Guest post: I’m Wondering Why—The Rhetoric about Public Schools Doesn’t Add Up

I’m Wondering Why
The Rhetoric about Public Schools Doesn’t Add Up

Andra Self

           Andra Self

by Andra Self

Lately, much of what is said by some state leaders about schools just doesn’t add up. Inconsistencies and conundrums in their statements are leading many Texans to ask questions. Here are a few examples.

Why Not Brag? 

We all know that Texas is a state that loves to brag. We brag about everything being bigger and better in Texas. We brag about how we compare to other states. But somehow, when it comes to schools, some state leaders don’t take the opportunity to brag, and I wonder why. Recently, U.S. News & World Report released its list of the best high schools in the nation. Of the top 10 high schools, four are public high schools in Texas. That is certainly brag-worthy!

For the past few years, Texas has been ranking in the top handful of states on graduation rates. In fact, Texas African American students rank first when compared to their peers in other states. Graduation rates for Hispanic students are also best in the nation. White students’ graduation rates are outdone by only one state. Texas graduation rates are something to brag about, and it seems odd that some state leaders aren’t bragging.

Why the Stance on Tests?

At the same time that state lawmakers are passing laws that allow a student to graduate without passing all the tests (Senate Bill 149), those same leaders are embracing test results to rate schools A through F (Senate Bill 6).

On one hand, the tests have lost support, while at the same time the tests are considered a reliable tool for ranking schools. It seems strange that the tests are suspect in one context, yet valid measures in another.

Why a New Bureaucracy? 

Some lawmakers are focused on what to do about “failing schools” and are creating a new statewide bureaucracy to take troubled schools away from their local districts. However, years of data from the Texas Education Agency show that local districts have a laudable track record on turning around schools that receive the lowest ranking.

In fact, districts move 80 percent of schools out of that category in the first year after receiving substandard rankings. A new bureaucracy is not needed.

Why Not Tell the Truth About Choice?

Some politicians push for “school choice”—but in truth, parents already have many choices and are exercising those choices: In addition to Texas public schools, parents can consider private schools, public charter schools, virtual schools, and homeschooling.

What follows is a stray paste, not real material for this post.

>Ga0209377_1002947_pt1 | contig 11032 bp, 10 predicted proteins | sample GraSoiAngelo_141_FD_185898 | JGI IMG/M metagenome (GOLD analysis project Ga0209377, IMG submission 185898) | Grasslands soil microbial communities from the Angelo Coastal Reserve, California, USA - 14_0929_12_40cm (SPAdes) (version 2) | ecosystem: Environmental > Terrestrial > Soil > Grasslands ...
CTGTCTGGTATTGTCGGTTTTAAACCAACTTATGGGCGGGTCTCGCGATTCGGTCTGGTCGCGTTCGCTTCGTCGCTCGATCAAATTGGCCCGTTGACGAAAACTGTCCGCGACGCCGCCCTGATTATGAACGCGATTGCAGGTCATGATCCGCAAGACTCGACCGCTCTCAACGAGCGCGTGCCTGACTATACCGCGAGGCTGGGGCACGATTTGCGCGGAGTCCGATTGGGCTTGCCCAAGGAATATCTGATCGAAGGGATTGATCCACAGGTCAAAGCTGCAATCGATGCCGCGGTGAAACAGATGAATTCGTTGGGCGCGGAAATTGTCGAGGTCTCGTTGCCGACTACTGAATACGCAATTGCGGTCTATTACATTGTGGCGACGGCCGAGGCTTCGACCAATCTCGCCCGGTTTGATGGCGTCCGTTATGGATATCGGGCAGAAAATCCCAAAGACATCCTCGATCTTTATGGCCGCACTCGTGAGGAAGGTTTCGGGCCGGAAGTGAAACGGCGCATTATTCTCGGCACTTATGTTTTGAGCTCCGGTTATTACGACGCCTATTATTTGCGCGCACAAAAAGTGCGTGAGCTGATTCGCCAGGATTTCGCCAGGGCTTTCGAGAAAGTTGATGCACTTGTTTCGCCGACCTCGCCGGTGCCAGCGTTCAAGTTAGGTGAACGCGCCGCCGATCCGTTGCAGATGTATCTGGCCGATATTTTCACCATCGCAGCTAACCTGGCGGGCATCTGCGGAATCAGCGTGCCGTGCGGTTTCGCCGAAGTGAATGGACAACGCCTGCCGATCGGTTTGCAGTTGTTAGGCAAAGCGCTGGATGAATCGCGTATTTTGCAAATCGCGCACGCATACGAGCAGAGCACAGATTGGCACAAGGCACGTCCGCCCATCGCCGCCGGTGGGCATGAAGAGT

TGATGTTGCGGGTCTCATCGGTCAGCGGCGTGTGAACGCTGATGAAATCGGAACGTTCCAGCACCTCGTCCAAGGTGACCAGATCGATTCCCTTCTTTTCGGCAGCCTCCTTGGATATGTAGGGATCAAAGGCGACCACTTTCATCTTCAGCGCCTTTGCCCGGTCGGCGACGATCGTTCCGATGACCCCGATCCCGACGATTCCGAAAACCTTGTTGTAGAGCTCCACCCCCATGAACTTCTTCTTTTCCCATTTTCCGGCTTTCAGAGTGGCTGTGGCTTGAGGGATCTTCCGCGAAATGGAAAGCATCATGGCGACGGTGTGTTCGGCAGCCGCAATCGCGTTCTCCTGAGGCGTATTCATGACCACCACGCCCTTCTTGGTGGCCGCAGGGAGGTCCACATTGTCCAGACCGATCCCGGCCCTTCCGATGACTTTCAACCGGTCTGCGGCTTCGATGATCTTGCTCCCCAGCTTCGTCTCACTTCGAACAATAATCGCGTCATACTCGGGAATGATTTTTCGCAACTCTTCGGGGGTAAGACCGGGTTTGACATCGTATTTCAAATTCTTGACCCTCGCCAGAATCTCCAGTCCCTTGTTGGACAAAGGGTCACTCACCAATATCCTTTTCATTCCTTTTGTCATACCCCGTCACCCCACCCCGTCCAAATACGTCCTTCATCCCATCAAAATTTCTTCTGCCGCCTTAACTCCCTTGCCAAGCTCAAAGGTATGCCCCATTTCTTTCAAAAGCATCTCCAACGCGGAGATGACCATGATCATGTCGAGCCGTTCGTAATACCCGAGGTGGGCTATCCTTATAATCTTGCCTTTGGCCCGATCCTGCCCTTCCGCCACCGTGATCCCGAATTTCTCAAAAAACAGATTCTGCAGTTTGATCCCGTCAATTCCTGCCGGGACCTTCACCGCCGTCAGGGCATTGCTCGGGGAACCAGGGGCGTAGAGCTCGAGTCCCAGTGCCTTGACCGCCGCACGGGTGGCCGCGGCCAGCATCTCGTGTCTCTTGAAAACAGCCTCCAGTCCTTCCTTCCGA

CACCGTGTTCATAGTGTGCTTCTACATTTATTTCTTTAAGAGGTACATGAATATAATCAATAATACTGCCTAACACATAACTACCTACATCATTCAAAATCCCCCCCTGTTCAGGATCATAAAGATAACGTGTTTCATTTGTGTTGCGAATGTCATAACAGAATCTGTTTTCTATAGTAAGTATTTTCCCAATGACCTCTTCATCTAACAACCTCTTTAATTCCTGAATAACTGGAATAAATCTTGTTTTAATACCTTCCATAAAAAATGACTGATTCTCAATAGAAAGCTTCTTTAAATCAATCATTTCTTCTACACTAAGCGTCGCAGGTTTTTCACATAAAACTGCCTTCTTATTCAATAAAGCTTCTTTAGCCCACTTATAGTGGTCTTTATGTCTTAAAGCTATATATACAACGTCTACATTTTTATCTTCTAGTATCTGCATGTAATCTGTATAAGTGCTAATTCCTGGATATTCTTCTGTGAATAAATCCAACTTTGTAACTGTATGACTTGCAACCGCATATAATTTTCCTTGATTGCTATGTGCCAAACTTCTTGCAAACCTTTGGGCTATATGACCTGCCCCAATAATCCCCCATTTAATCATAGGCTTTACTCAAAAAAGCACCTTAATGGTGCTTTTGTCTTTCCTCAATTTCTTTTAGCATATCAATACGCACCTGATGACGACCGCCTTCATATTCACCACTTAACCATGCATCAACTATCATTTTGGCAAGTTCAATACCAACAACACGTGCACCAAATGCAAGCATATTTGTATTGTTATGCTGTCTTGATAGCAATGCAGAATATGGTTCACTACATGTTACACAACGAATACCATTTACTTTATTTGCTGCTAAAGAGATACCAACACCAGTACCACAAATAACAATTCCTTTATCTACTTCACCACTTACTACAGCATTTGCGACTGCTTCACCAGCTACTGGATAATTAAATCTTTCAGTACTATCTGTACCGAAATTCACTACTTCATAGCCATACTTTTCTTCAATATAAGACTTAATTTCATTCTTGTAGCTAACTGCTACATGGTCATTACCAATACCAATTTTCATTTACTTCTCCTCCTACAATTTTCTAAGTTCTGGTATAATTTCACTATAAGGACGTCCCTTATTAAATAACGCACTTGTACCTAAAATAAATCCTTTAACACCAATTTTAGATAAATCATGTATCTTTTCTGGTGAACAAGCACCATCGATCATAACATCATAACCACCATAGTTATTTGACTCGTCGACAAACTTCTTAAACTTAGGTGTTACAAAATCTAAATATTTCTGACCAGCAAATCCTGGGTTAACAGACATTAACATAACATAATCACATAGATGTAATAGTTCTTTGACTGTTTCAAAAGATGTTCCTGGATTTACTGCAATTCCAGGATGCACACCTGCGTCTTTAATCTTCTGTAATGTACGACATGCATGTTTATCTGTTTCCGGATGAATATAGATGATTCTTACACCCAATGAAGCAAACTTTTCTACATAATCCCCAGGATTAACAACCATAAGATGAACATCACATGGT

Furthermore, there are often many choices within the public school system: magnet schools, transfers within districts, and transfers to other districts. School choice already exists.

Why No Adequate Funding? 

The number of students in Texas is growing by approximately 80,000 each year. We topped 5 million students recently. Schools are caught in a squeeze between rising student numbers, increased daily costs (e.g., electricity, transportation, food, supplies), and unfunded mandates from state government.

However, the Legislature cut school funding by $5.4 billion in the session before last and now appears unresponsive to the judge’s ruling that public school funding should be improved. The state has plenty of dollars to fund schools, but some lawmakers seem inclined to withhold those much needed dollars.

Why Vouchers?

Vouchers are designed to allow students to attend private schools using public tax dollars, and some lawmakers are going through all sorts of gyrations to find ways to divert funding from public schools to private schools. They want to take dollars away from the many students who attend public schools (almost 94 percent) to pay for the few (about 7 percent) who attend private schools—schools that will have no accountability for tax dollars or academic achievement.

Why Not Support Public Schools?

As you see, much of the rhetoric simply does not add up. Texas public schools are doing better than ever before. They deserve our applause and support.

Some lawmakers are working hard to support public schools, and we deeply appreciate that. Others, however, are denigrating this state’s public schools with statements not based on facts or needs. As we move forward in the future, it’s critical that all Texas lawmakers work together to Stand Up for Texas Public Schools.

Andra Self, a Lufkin ISD trustee, is 2014-15 president of TASB.

Views and opinions expressed in guest posts are those of the guest author and do not necessarily reflect the views and opinions of ATPE. Reprinted with permission from the July 2015 Texas Lone Star magazine, published by the Texas Association of School Boards (TASB). Copyright 2015 TASB. All rights reserved.

Big developments on education bills in the Texas House today, including a defeated “local control school district” bill

We reported yesterday on many of the education bills that are still in motion at the state capitol. A number of high-profile bills were acted upon today by the Texas House, and we’ve provided a few updates below on these topics:


State budget

Negotiators on the budget bill, HB 1 by Rep. John Otto (R), may be nearing a compromise, according to media reports. As we reported yesterday, the main sticking points are differences between the House and Senate on how to approach tax cuts. Watch for updates tomorrow.

School finance

We also reported yesterday that HB 1759 by Rep. Jimmie Don Aycock (R) was not yet listed on a House calendar and in danger of dying. Because of strict end-of-session deadlines, the school finance overhaul bill must be heard by the House no later than tomorrow, May 14. We can now report that HB 1759 has been placed on the calendar for possible floor debate tomorrow, if time permits.

Accountability and “A through F” ratings

HB 2804 by Rep. Jimmie Don Aycock (R) is still on the House calendar today but hasn’t yet been heard. Aycock’s HB 1842 relating to sanctions and interventions for low-performing schools was approved on second reading yesterday. It was brought up today, May 13, on third reading. An amendment was added without a record vote that stripped ATPE-supported language from the bill allowing for use of a community schools model for school turnaround.  The House finally passed HB 1842 as amended by a vote of 143 to 1, with Rep. Matt Rinaldi (R) casting the lone vote against the bill.